Doing business in Thailand

Thailand has demonstrated economic resilience despite its history of political and economic upheaval, with business taking a ‘business as usual’ approach. Thailand’s economy is heavily export dependent, with exports accounting for more than two-thirds of the country’s Gross Domestic Product (GDP).

Robust overseas demand for its exports, sizable public investments and increased tourism are expected to support continued improvement in economic growth and demand for imports, although business confidence levels and investment timing may be dented by uncertainty around the timing of a general election.

Austrade focuses on opportunities for Australian businesses in the Thai market, especially those influenced by the following major trends:

  • Increasing tourism and consumer affluence leading to greater demand for premium food, quality goods and services.
  • The country’s ongoing position as a regional manufacturing hub particularly in automotive, electronics and food processing.
  • Transformation of traditional industries through greater use of technology
  • Greater focus and awareness in sustainability and the environment.
  • Growth of Thai businesses in trade and investment into ASEAN and beyond.
  • Greater urbanisation leading to demand of more and better infrastructure and transport projects
  • The Eastern Economic Corridor (EEC) Development Plan under scheme of Thailand 4.0

Australia’s trade and economic relationship with Thailand has grown strong since the Thailand-Australia Free Trade Agreement (TAFTA) came into effect in 2005. TAFTA provides tariff advantages over European and North American competitors and allows many Australian companies to find new export opportunities.

Business culture


Relationship building is an essential factor if you are to succeed in doing business in Thailand. Thais will generally expect to spend time building a relationship with their business contacts before they will exchange detailed information or commit to a deal. It is common to begin or wrap up business meetings with informal conversations. Your Thai counterparts may ask questions about your home town, family and educational background in order to build familiarity with you.

In general, Thai business people tend to follow a western, formal dress code. In business meetings a business shirt, tie and proper footwear is essential for men. Formal dress codes applies for women also. Casual wear should not be worn to business meetings.

Khun (pronounced khoon, as in cook) is Thai for Mr, Mrs, Ms or Miss. When addressing others, Thais use Khun followed by a person’s first (given) name. For example: Khun Somporn, Khun Mallee, or in a Western context Khun John (rather than Khun Smith). Most Thais also have a nickname, which may be used in place of their given name.

The exchange of gifts is widely practiced in business dealings in Thailand and should be reciprocated. Gifts are given to those visited for the first time and signify friendship and an appreciation of hospitality. Gifts are opened in privacy, not when received. Gifts do not need to be expensive but a generosity of spirit will help build a strong relationship with your partners.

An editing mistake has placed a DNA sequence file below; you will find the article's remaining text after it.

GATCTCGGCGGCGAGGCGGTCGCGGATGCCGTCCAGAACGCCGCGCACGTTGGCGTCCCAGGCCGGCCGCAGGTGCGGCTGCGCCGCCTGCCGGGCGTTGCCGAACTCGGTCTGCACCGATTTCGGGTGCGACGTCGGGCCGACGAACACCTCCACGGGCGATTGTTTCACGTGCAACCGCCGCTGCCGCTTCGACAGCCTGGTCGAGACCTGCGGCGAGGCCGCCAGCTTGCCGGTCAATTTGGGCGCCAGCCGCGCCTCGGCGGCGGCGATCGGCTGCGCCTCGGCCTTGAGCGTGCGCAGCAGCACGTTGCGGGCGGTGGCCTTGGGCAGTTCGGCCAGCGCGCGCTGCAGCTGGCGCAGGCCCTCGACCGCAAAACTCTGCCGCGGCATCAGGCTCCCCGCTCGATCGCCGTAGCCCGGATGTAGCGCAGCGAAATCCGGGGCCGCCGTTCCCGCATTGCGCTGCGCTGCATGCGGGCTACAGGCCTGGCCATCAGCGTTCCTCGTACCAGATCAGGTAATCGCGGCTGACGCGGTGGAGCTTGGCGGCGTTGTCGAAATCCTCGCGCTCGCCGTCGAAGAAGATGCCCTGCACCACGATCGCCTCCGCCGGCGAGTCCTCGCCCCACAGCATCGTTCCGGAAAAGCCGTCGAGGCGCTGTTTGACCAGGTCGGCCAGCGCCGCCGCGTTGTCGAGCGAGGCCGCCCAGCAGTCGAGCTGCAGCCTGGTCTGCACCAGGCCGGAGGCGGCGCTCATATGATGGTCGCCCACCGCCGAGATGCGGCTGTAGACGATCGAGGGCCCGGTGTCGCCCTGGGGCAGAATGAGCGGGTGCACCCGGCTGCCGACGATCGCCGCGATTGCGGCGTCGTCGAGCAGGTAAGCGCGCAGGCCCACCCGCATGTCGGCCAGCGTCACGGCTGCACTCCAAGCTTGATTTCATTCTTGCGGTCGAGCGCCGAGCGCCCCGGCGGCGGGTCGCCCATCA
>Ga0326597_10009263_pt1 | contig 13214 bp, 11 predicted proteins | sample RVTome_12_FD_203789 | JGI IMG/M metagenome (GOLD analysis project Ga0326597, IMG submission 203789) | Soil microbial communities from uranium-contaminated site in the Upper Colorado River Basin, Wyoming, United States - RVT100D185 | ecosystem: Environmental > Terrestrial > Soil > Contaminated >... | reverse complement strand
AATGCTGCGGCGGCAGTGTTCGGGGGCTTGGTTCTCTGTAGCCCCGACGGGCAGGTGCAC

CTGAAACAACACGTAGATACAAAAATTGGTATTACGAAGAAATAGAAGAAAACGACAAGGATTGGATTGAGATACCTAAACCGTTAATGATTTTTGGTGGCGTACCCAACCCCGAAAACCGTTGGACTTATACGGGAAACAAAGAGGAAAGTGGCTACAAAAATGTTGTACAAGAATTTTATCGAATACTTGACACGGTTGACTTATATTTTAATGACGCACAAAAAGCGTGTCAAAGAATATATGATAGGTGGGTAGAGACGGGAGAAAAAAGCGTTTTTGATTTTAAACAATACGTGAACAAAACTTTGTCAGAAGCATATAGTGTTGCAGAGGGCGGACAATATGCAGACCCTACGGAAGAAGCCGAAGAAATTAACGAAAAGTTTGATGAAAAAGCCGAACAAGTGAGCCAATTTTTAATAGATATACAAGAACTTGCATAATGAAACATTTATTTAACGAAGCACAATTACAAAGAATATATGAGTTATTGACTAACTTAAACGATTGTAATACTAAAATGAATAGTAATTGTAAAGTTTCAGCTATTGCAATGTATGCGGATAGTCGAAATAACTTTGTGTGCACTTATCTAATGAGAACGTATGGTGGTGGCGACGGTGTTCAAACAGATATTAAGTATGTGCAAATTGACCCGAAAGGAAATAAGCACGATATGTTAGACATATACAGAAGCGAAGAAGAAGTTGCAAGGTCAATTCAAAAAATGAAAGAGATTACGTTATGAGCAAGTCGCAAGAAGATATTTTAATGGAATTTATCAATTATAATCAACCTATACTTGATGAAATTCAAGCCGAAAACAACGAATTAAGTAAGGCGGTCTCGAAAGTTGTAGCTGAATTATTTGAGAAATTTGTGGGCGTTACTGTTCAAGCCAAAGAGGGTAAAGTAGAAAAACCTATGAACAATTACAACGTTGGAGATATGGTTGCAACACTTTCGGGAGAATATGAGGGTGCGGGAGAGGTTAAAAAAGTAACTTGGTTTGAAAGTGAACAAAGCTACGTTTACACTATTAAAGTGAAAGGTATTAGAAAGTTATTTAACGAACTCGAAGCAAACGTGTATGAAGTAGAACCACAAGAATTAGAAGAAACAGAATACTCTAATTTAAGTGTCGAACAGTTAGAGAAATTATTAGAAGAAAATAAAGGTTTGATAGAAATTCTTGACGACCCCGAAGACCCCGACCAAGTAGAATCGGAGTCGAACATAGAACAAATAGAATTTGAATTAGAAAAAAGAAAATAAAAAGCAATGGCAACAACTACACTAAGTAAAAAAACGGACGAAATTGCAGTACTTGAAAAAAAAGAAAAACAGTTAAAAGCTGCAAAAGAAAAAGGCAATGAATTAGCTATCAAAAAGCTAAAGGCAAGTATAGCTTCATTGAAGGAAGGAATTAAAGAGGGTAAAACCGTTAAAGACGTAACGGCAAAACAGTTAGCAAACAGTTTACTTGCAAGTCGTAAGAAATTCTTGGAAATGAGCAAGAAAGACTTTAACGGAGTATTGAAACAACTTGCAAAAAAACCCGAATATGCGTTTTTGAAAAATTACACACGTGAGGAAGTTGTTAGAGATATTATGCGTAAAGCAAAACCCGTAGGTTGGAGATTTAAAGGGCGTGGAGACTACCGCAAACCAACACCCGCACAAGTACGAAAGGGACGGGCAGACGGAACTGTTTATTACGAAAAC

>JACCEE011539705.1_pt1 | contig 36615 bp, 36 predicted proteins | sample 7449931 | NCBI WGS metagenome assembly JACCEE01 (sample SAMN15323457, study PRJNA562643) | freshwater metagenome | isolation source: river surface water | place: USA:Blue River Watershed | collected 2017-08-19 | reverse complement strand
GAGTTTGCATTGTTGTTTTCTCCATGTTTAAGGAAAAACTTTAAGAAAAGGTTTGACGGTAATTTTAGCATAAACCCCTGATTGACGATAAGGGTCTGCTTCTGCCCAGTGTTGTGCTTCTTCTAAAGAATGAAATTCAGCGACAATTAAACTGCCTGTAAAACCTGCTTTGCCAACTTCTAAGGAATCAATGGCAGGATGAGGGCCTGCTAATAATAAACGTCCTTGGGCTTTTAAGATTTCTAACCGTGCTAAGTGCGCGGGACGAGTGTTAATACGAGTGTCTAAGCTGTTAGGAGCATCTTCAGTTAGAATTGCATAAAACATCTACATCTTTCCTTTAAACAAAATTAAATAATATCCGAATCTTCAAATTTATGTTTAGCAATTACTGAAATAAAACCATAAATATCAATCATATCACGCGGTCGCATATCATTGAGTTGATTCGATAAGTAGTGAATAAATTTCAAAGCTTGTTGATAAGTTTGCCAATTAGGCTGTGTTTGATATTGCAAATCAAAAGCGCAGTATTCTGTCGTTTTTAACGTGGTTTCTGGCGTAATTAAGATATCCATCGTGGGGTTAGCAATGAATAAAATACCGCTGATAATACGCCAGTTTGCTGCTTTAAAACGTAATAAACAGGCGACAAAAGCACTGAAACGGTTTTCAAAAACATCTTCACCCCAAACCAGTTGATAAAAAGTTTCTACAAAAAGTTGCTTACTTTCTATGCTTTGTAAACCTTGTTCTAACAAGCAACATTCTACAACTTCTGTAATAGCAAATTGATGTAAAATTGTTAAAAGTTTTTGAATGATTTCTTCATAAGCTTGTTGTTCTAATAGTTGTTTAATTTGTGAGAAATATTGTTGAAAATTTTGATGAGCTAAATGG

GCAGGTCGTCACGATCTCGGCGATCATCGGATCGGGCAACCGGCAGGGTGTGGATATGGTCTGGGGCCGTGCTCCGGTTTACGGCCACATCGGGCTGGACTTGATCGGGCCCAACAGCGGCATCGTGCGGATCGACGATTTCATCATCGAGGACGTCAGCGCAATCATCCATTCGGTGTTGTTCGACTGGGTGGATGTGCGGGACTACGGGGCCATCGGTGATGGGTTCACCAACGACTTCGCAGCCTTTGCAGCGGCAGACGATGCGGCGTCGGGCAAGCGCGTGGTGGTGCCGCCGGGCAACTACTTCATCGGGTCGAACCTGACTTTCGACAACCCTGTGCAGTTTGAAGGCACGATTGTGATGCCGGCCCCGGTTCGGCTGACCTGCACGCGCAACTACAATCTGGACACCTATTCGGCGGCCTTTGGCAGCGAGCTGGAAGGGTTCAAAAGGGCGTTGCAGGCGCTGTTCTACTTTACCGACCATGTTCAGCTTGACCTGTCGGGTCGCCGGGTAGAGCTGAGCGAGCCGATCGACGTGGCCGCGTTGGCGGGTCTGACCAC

Note: care should be taken when giving gifts that they are relatively modest and proportionate to the occasion. Expensive gifts may constitute an offence if given unnecessarily and with the intention to obtain or retain business or a business advantage.

ABF media

Australian businesses should familiarise themselves with anti-bribery legislation. If the person is a Foreign Public Official (FPO) this act may be an offence under Australia’s anti-bribery legislation.

Setting up in Market

We strongly suggest that you seek professional legal and accounting advice prior to establishing a business in Thailand.

In many cases, a foreign entity cannot own more than 49 per cent of the enterprise, with the majority owned by Thais. However, exceptions for majority foreign ownership exist for certain types of industries and are often granted for projects approved by the Thai Board of Investment .

The Thai Board of Investment provides more detailed information about establishing a business in Thailand. Professional service firms also offer their own guides to setting up and doing business in Thailand.

Banking and Finance

There are 14 Thai commercial banks and 11 foreign banks in Thailand. In general, only Head Office branches of local banks are able to open bank accounts for foreign businesses. Documentation requirements to open or make changes to accounts are onerous and time consuming when compared to Australian practices.


In general, the basic accounting principles practiced in the United States are accepted in Thailand, as are accounting methods and conventions sanctioned by law. Auditing practices conforming to international standards are, for the most part, recognised and practiced by authorised auditors in Thailand.

Information on accounting and financial reporting requirements for a business in Thailand is available in English from the Board of Investment.

Intellectual property protection

As part of a market entry strategy, Australian companies should do an intellectual property (IP) audit and be acquainted with how best to protect their IP rights in Thailand. For more information visit the IP Australia Thailand page.

E-commerce in Thailand: A guide for Australian business

E-commerce in Thailand: A Guide for Australian Business offers practical advice, facts and insights on how Thailand’s e-commerce marketplaces work and how to access them.

Access the e-commerce guide


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